If there is one story that’s favorite in America, it’s that of a person redeemed. Not in religious terms alone: the hero doesn’t need to turn to God, simply to have turned away from addiction or destructive behavior and towards a constructive existence. It can even be foolhardy: Yossarian rowing his rubber lifeboat away from the war in Catch-22.
Just look at our recent and popular movies—especially the bio-pics. At Ray Charles and Johnny Cash. At their stories are of falling into addiction and then struggling to overcome them. Both Ray and Walk the Line end with recovery. Both leave out the hard work that comes after that—a less compelling, less interesting, though even more inspiring, story. Both, however, do show that it takes the belief of others if one is going to conquer the addicting demons.
Why do such stories draw us? Why are we more interested in the story of the prodigal son than in his brother who stays home and simply works hard? Part of the answer to that, of course, lies in our love of drama and of the sublime—the walking on the edge. Another part is that many of us have been there. Hell, as a nation, we are there right now.
Me, I spent twenty years drunk. I know something about addiction in one’s personal life and so cheer as people begin to emerge from their struggles—be it in movies, books, or real life. And I’m certainly not the only one. We recognize addictive behavior when we see it and hate it from the memories of our own personal experiences. Sure, the addict herself or himself has to want to recover, but we know what we are seeing, and the feelings that well us as we stand by feeling helpless—they enrage us.
Each of us knows that, somewhere within, there’s an addictive personality waiting to take control. It may be gambling that wakes it, or drugs, or alcohol—or any of a number of things. Whatever. Each person has one thing, at least, that can take control of them.
As a nation, as America, we have two.
Yes (if you haven’t figured it out by now), we are a nation in the grip of addiction. The radical right that rules us right now is simply the addictive side of our national persona. Just watch how it acts, and you’ll see. Possessive, protective of its prerogatives, jealous, quick to anger. Any time conversation turns to its addictions, it changes the subject or excuses itself.
As a country, we are addicted to wealth and to power, and we have let our weaknesses for them overpower us and rule us, personified by the rightwing group now in power. We are acting as destructively as only an addict can. We have spent ourselves into near bankruptcy. We have concocted myths of persecution to justify our continued addiction. And we refuse to admit that we have a problem.
At least, a part of us does. The nation, like an individual, has a sober person within, trying to take control.
In ten days, we will see if we can take the first step towards regaining control of our national life, of casting out our demons. It’s going to be a long road, but if we can take that first step, electing a Democratic majority in at least one House of Congress, we may just be able to save ourselves from the destruction that is inevitable for the addict. No longer, at least, will we be able to partake of our addictive behavior without consequence. It will be as though someone has finally stepped in, someone with the power to say, “Stop and look in the mirror. See what you have become.”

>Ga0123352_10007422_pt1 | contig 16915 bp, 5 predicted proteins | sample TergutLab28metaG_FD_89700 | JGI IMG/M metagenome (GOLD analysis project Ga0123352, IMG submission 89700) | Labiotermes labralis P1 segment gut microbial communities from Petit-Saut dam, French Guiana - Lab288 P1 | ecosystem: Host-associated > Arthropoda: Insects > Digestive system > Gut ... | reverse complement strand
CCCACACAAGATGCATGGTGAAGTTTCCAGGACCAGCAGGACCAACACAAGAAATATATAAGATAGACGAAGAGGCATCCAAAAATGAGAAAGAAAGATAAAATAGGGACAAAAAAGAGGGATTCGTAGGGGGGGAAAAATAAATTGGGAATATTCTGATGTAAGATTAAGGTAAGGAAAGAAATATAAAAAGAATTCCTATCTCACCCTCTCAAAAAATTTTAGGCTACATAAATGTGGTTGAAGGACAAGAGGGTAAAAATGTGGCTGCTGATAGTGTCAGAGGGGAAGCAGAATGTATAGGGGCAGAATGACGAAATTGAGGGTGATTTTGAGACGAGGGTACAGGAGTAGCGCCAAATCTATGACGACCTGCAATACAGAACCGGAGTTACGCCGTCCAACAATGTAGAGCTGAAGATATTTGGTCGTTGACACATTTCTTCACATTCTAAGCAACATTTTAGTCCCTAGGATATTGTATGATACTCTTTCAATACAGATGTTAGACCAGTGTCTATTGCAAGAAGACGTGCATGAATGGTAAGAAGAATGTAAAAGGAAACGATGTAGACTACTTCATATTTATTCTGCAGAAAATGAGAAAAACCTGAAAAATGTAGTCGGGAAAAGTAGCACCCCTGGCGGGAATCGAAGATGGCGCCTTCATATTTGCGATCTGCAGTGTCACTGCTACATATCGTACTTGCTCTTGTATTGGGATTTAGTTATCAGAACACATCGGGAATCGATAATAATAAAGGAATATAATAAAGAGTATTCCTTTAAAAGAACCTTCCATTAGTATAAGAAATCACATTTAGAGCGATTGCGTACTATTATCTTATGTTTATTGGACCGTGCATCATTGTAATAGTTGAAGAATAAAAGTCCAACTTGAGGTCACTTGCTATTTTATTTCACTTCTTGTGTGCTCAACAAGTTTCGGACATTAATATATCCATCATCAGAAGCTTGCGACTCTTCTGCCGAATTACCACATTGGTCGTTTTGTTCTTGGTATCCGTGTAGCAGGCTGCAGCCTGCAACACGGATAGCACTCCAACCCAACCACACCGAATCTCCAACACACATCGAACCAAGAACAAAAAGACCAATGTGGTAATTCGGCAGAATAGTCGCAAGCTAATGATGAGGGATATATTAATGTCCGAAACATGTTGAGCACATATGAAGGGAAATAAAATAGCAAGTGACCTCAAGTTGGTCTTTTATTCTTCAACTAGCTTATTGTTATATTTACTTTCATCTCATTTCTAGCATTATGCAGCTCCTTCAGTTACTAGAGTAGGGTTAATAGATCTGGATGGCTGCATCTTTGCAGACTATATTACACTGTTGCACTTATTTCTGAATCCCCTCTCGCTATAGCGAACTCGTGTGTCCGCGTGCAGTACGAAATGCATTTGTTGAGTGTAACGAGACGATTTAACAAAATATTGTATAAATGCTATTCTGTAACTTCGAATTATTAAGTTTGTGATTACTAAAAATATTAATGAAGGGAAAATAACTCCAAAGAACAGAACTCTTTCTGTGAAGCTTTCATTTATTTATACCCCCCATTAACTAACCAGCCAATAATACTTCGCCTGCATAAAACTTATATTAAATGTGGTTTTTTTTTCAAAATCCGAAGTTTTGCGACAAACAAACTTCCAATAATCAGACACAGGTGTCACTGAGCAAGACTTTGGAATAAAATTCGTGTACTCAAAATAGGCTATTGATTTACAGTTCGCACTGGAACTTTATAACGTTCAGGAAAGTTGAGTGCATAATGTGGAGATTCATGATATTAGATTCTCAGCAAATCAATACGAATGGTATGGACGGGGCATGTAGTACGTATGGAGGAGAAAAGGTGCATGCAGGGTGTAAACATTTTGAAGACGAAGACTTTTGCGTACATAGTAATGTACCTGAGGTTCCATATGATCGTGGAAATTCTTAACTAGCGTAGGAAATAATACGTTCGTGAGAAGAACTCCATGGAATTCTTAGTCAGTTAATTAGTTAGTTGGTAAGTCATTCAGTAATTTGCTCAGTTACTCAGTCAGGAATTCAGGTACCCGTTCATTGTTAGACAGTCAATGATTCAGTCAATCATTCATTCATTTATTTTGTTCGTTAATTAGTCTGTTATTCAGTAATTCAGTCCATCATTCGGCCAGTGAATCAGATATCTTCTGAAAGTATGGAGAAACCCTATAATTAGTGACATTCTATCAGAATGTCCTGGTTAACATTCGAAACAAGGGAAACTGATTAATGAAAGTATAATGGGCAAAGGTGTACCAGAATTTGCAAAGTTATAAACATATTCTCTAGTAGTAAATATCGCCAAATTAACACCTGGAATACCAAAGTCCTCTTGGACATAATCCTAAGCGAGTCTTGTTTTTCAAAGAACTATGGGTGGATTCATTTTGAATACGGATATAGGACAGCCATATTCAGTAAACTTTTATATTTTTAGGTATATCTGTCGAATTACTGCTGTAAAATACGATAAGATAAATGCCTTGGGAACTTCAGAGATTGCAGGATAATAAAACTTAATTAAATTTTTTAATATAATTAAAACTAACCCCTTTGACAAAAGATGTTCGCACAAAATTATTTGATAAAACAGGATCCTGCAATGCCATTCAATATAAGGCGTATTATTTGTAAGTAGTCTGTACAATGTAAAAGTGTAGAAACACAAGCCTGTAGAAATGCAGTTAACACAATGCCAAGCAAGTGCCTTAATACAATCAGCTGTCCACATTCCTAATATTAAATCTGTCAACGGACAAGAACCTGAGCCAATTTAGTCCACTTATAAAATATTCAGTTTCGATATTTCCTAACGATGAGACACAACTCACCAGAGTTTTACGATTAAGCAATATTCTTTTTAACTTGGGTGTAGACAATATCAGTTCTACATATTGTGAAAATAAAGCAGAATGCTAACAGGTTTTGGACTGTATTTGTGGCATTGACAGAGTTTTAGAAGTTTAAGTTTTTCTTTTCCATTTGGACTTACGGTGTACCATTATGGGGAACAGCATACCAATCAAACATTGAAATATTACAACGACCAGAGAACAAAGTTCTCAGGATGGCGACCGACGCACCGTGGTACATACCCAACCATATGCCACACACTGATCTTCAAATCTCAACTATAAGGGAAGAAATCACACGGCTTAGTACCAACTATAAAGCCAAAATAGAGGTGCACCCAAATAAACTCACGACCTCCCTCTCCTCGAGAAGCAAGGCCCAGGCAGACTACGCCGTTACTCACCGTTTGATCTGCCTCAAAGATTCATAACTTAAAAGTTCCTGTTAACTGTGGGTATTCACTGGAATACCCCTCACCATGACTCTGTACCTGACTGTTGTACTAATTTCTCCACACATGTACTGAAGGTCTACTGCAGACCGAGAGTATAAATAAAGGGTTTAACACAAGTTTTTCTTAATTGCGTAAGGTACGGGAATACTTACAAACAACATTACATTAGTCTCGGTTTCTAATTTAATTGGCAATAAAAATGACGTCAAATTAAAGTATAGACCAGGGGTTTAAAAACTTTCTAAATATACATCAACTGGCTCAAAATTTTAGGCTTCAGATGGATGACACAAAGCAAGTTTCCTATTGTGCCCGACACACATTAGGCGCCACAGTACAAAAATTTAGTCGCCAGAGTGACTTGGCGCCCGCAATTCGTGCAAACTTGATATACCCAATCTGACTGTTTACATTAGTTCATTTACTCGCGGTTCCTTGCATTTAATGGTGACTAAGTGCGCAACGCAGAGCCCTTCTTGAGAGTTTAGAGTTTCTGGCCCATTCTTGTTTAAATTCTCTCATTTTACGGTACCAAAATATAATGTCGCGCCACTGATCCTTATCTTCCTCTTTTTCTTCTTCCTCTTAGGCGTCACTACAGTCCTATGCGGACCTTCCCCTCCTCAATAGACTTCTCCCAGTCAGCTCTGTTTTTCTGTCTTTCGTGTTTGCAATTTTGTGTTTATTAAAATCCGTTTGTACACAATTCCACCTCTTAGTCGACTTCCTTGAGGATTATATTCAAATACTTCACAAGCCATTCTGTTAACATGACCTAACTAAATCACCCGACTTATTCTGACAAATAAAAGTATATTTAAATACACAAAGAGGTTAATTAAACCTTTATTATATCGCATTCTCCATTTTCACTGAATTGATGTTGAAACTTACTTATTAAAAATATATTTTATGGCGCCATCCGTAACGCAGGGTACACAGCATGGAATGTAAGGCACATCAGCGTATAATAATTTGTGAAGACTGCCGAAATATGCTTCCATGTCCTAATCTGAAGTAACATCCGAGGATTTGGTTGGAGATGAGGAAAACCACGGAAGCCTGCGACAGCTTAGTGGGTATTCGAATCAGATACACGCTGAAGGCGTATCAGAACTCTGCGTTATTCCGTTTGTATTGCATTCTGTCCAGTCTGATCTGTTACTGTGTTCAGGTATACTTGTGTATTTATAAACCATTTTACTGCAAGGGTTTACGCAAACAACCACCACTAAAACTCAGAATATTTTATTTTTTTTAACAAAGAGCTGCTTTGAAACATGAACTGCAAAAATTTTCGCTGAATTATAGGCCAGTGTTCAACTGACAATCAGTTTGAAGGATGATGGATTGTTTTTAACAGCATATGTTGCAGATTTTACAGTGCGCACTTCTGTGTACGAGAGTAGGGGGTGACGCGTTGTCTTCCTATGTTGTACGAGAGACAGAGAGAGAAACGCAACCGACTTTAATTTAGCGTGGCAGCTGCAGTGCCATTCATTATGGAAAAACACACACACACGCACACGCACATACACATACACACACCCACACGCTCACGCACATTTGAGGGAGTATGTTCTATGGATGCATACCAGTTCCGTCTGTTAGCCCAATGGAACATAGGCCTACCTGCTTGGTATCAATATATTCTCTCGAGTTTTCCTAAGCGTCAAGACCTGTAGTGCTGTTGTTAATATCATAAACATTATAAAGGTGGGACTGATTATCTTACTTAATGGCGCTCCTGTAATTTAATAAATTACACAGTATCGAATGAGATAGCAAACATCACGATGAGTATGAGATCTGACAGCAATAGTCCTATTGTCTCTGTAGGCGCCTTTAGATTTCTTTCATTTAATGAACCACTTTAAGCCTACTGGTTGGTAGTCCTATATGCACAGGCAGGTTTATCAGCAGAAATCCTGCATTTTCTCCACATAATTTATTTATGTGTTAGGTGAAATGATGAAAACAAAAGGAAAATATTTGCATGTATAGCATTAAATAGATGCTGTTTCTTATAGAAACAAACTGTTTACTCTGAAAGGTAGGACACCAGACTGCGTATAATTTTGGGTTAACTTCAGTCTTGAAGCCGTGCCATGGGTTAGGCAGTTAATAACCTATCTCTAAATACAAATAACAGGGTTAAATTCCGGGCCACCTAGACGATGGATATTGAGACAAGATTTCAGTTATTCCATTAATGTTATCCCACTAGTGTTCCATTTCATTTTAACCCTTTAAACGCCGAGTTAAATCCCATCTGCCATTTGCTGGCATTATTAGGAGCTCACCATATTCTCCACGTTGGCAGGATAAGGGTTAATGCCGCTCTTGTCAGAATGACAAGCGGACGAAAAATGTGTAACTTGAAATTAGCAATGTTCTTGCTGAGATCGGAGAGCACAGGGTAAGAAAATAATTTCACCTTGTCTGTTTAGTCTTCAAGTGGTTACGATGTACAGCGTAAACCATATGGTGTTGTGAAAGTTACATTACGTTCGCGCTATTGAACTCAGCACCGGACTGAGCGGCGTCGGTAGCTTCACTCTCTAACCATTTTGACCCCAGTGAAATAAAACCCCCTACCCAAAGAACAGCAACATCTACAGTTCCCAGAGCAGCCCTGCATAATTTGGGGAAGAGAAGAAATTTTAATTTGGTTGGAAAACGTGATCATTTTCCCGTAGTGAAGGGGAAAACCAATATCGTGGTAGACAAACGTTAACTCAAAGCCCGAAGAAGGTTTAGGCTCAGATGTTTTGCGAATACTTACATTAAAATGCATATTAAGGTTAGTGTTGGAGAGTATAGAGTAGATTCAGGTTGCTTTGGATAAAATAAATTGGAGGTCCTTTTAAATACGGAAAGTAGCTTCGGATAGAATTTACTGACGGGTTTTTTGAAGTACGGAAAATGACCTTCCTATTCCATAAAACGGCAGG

The power of addiction should never be underestimated, even then. The addict who refuses to admit to a problem can force his or her way onward—little can stop her, or him. When Karl Rove and George Bush portray confidence about the upcoming election, they have reason. The political campaign (accent on fear and avarice) they are overseeing right now is little more than the passing of a full shot glass under a drunk’s nose. Even if the drunk really does want to get sober, the temptation right there, right in front of them, is almost impossible to overcome.
Once, we had a whole class of people who had taken on the job of making sure that the unscrupulous didn’t tempt us too successfully. Professional interveners, they prided themselves on their own sobriety. Now, however, they too have fallen, and have joined the enablers, erasing half a century of proud journalistic tradition in favor of tastes from the bottle in the hands of those who are stealing everything all the drunks once had.
Remember, when this crew came to power, how they would say that the adults were in charge once again? What they didn’t tell us is that the adults were addicts, people whose brains no longer function in any logical fashion, whose every action is skewed by the needs of their addictions. Personally, I would rather return to the children.
Our only way free is to take control, to place our sober selves at the head of our nation, repressing our demons or, for now, at least placing them in check.
We can do that, and then we can start on the long path to recovery that Ray Charles and Johnny Cash (and millions of others of us) have walked. But we can’t do that if we spend our time arguing about what exactly that road should look like, for that gives the demons just enough purchase to stay in control. We can’t allow that. If we are to survive, we have to worry about what we are doing just “one day at a time.”
And the time to start doing that is now.
By casting our votes for as many Democrats as possible. Though we may not like them all or agree with them all, at least they are sober.